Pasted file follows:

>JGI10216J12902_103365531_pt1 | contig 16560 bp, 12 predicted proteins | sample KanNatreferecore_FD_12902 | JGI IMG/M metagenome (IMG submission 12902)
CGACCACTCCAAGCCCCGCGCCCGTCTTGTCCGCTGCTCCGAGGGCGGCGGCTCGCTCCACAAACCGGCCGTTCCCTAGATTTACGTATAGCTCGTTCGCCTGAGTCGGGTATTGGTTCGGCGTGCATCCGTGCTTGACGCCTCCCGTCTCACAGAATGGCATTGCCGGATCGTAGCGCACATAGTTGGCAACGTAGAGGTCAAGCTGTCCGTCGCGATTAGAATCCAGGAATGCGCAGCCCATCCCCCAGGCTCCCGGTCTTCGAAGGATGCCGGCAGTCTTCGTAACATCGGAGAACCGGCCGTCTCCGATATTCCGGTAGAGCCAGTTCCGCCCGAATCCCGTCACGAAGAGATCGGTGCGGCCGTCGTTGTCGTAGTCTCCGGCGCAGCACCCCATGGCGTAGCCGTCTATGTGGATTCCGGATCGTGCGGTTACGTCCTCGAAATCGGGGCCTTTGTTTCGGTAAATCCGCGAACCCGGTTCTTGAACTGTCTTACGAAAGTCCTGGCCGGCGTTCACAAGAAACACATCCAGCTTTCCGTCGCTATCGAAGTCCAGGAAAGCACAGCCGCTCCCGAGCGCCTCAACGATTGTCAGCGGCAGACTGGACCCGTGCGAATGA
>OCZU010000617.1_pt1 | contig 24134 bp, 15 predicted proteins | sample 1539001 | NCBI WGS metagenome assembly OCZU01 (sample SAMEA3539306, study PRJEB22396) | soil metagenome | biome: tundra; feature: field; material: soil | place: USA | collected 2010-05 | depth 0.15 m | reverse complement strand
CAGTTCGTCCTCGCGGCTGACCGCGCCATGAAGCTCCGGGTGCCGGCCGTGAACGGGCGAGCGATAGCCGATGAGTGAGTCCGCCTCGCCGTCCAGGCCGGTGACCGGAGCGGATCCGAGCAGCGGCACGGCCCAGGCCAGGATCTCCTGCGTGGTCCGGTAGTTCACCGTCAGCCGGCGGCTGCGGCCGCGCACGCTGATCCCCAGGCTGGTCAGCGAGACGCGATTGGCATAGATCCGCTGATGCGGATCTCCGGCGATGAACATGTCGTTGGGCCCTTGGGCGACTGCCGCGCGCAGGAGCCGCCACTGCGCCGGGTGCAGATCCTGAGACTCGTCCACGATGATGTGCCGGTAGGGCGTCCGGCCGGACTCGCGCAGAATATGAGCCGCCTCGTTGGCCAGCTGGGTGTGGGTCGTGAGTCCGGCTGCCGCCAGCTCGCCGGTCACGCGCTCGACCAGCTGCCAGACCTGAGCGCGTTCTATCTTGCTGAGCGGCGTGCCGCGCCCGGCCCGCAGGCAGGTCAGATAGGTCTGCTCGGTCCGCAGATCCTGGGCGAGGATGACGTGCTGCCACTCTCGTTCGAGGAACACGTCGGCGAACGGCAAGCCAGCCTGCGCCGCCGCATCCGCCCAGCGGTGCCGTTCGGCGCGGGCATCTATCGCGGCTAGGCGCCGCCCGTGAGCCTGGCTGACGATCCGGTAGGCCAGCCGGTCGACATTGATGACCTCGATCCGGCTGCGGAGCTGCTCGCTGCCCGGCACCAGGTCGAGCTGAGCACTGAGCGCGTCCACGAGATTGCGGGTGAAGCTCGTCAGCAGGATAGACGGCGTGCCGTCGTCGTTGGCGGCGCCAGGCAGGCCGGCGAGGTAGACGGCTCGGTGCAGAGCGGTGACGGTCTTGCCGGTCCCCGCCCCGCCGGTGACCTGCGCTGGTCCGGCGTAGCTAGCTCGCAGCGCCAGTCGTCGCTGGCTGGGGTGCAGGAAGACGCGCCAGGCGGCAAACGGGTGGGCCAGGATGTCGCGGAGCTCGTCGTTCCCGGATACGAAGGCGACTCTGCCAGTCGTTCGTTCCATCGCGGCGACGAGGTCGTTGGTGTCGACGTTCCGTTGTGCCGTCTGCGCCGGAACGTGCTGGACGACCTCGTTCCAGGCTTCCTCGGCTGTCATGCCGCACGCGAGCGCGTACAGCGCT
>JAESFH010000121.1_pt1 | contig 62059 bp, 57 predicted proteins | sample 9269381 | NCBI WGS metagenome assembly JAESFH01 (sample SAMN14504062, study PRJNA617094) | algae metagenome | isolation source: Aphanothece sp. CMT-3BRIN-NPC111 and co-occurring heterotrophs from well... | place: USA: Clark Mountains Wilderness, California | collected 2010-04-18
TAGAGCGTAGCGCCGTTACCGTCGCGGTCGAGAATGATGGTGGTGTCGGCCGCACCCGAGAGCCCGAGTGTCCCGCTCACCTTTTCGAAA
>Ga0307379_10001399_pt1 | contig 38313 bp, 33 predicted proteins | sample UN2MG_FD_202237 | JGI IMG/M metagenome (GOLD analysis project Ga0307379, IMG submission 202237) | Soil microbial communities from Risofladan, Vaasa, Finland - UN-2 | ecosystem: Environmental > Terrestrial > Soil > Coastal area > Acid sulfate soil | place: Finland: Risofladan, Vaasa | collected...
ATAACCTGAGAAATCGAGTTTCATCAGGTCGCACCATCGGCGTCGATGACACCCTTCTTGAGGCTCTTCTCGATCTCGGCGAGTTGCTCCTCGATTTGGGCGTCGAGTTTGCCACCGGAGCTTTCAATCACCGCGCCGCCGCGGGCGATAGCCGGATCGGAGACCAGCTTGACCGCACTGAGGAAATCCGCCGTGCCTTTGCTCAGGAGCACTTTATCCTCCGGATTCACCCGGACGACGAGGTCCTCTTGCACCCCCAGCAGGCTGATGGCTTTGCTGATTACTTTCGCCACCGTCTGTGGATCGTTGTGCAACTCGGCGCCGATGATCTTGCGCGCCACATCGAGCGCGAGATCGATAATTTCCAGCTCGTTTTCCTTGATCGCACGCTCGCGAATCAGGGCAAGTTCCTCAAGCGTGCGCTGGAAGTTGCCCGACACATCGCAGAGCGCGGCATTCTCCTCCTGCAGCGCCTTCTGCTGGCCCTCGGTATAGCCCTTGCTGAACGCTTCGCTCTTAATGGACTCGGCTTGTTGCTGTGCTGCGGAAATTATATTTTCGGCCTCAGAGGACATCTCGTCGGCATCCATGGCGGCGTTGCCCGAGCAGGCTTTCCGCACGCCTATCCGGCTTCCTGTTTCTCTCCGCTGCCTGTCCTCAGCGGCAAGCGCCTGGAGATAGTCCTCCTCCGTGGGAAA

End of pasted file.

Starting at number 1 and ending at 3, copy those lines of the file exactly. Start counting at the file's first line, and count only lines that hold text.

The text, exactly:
>JGI10216J12902_103365531_pt1 | contig 16560 bp, 12 predicted proteins | sample KanNatreferecore_FD_12902 | JGI IMG/M metagenome (IMG submission 12902)
CGACCACTCCAAGCCCCGCGCCCGTCTTGTCCGCTGCTCCGAGGGCGGCGGCTCGCTCCACAAACCGGCCGTTCCCTAGATTTACGTATAGCTCGTTCGCCTGAGTCGGGTATTGGTTCGGCGTGCATCCGTGCTTGACGCCTCCCGTCTCACAGAATGGCATTGCCGGATCGTAGCGCACATAGTTGGCAACGTAGAGGTCAAGCTGTCCGTCGCGATTAGAATCCAGGAATGCGCAGCCCATCCCCCAGGCTCCCGGTCTTCGAAGGATGCCGGCAGTCTTCGTAACATCGGAGAACCGGCCGTCTCCGATATTCCGGTAGAGCCAGTTCCGCCCGAATCCCGTCACGAAGAGATCGGTGCGGCCGTCGTTGTCGTAGTCTCCGGCGCAGCACCCCATGGCGTAGCCGTCTATGTGGATTCCGGATCGTGCGGTTACGTCCTCGAAATCGGGGCCTTTGTTTCGGTAAATCCGCGAACCCGGTTCTTGAACTGTCTTACGAAAGTCCTGGCCGGCGTTCACAAGAAACACATCCAGCTTTCCGTCGCTATCGAAGTCCAGGAAAGCACAGCCGCTCCCGAGCGCCTCAACGATTGTCAGCGGCAGACTGGACCCGTGCGAATGA
>OCZU010000617.1_pt1 | contig 24134 bp, 15 predicted proteins | sample 1539001 | NCBI WGS metagenome assembly OCZU01 (sample SAMEA3539306, study PRJEB22396) | soil metagenome | biome: tundra; feature: field; material: soil | place: USA | collected 2010-05 | depth 0.15 m | reverse complement strand